It seems that we are reaching Kent State conditions here, and if the National Guard had had pepper spray then, maybe those students would be alive today. That leads to the second thought, thank goodness the cops have pepper spray so they don’t have to resort to bullets….

    Aside from the chosen “weapons,” the scenario is pretty similar.

    I hope the parents of the students who were assaulted (there’s no other description for what happened to them)
    SUE THE PANTS off the university and anyone else they can think of. I hope lawyers are lining up to represent them.

  126. 126
    Steadysteve says:

    @rEnalto (don’t have the euro sym)
    We Tea Party types are prepping for a different type of response to gov’t abuse of authority. Think American Revolution 2. Who do you think is buying up all the guns and ammo?

  127. 127
    Sgaile-beairt says:

    “Disperse, ye rabble!”

    But it’s the 21st century…

  128. 128
    Sgaile-beairt says:

    …and the rabble, armed only with this millennium’s version of The Pen, disperses the armed soldiery instead, without blood being shed.

    Ah, Cruikshank! thou shouldst be living at this hour…!

  129. 129
    Duckman GR says:

    I watched that video, and I hope that a lot of people see the whole thing, not just the pepper spraying. On the one side, the police and their guns and pepper spray, on the other, a bunch of students armed with videos of the police in action. Yeah, the students are angry, justifiably so, but they really aren’t threatening, they’re just yelling at the cops for the actions of one Officer, a Lieutenant mind you, not a Patrol Officer, but a manager and decider.

    People like Bob just follow orders. People like Pike and the Chancellor do the same but with the knowledge of why, and so should know better than a simple soul like Bob would, how wrong their actions are.

    The things that have happened in this country that have led to the current state of affairs are wrong, people know it, and some people are finally saying enough. I’m sick of this crap, of watching our civil law enforcement being used in such a way as to violate every founding principle of this nation. These tactics of overwhelming force being used against people for essentially getting in the way is simply unacceptable.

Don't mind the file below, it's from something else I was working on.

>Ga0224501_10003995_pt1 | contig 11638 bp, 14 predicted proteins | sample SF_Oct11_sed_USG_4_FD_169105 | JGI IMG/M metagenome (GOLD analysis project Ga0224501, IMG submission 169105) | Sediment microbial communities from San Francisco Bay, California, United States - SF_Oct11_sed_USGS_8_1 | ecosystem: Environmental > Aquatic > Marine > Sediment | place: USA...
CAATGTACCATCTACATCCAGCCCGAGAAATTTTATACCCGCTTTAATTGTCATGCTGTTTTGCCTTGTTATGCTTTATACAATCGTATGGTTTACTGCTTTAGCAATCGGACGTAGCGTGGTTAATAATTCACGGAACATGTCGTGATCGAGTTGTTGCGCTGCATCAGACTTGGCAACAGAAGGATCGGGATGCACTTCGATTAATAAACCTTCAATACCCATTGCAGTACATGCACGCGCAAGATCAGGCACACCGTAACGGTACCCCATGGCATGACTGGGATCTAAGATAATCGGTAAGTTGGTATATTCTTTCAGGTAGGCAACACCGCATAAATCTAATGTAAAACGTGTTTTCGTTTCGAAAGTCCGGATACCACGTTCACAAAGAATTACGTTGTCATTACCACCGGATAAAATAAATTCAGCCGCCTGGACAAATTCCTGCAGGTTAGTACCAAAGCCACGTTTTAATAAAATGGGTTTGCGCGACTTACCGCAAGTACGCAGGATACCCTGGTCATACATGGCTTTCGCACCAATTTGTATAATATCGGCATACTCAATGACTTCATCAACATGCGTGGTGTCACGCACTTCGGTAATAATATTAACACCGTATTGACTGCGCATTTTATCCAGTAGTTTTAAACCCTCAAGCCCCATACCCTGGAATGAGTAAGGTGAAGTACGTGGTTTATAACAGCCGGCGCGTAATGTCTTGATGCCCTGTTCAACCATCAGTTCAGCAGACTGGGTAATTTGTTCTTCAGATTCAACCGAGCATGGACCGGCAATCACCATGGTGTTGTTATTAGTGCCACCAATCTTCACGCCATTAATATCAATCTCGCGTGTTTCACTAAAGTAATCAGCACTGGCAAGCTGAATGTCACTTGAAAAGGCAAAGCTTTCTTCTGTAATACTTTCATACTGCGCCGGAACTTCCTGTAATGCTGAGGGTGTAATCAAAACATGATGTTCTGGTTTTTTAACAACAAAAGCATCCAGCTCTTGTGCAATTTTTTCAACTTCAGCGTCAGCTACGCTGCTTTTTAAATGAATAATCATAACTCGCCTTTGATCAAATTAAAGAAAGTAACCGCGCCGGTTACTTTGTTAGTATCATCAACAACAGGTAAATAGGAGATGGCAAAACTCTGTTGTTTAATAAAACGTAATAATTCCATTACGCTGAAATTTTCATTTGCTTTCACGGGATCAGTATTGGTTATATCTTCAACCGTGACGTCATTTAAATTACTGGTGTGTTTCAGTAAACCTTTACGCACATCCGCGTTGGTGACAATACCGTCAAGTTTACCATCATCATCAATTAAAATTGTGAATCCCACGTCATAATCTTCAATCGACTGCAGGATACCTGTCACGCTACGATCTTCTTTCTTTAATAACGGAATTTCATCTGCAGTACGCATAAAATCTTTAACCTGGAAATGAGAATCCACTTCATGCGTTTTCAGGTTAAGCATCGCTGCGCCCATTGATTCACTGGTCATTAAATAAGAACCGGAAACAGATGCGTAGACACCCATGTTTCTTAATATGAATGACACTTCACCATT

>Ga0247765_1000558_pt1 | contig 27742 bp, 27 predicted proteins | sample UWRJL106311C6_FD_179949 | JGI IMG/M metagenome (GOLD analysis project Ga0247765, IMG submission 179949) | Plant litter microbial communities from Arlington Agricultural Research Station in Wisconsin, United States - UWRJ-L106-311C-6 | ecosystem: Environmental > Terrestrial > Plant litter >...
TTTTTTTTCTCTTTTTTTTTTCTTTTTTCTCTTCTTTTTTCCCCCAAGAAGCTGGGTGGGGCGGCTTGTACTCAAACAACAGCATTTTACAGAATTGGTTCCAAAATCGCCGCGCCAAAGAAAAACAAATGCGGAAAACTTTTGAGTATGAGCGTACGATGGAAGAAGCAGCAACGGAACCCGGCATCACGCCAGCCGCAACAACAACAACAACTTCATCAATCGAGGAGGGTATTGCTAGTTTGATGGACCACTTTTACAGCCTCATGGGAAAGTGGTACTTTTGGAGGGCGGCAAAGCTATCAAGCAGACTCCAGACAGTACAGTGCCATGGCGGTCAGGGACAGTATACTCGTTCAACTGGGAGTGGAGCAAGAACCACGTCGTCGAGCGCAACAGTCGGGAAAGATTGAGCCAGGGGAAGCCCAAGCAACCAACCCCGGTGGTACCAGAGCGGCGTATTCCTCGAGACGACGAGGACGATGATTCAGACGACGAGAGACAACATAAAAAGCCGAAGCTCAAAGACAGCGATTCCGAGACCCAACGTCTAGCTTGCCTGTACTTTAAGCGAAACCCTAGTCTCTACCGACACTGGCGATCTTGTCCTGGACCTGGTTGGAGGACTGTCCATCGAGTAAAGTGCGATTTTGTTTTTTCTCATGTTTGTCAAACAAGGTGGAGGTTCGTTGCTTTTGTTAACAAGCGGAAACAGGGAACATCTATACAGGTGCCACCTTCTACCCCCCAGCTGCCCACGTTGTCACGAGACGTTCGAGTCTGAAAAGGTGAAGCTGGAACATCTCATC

You would think the Occupiers are a bunch of vicious drug cartel thugs, or gangs of al Queada terrorists storming our public spaces and inflicting murder and mayhem. Yet as this video shows, they aren’t. There was nothing threatening about the crowds behavior, unless you’re a gutless coward crapping your pants every time someone says boo. “Shame on you?” That was threatening? That was all they did, crowd around and yell at them, “Shame on you!”

    And that is typical of the threatening nature of the Occupations that I have seen, and for that we get masses of riot police busting heads and shooting “non-lethal” projectiles and flash bang grenades and pepper spray.

    This phrase really needs to be addressed in our political dialogue, “or the right of the people peaceably to assemble, and to petition the Government for a redress of grievances,” because to my mind there really isn’t anything in there about getting permission, in fact, I would argue, that trumps any stupid rule the police can manufacture. Too bad our right to assemble inconveniences people like Bob, but as they say, the next time they’ll be coming for you.

    So right on, UCD students, RFO!!

  130. 130
    coldcutcombo says:

    a battle may have been won, but the war carries on

  131. 131
    DHFabian says:

    I saw the news film of the police actually pepper-spraying seated citizens who were exercising their Constitutional right to peaceful assembly and to express dissent. It was truly the most anti-American act I have seen in a very long time. It was an unlawful, unwarranted and dangerous attack on American citizens, and should be dealt with as such. Can the US government afford to allow a group of quasi-military, armed individuals to use force to crush dissent? To censor the American people? Does this not meet our definition of “terrorism”? THIS is an issue that needs to be addressed immediately by Congress and by the president. If we don’t demand a public answer, the violence against citizens will escalate.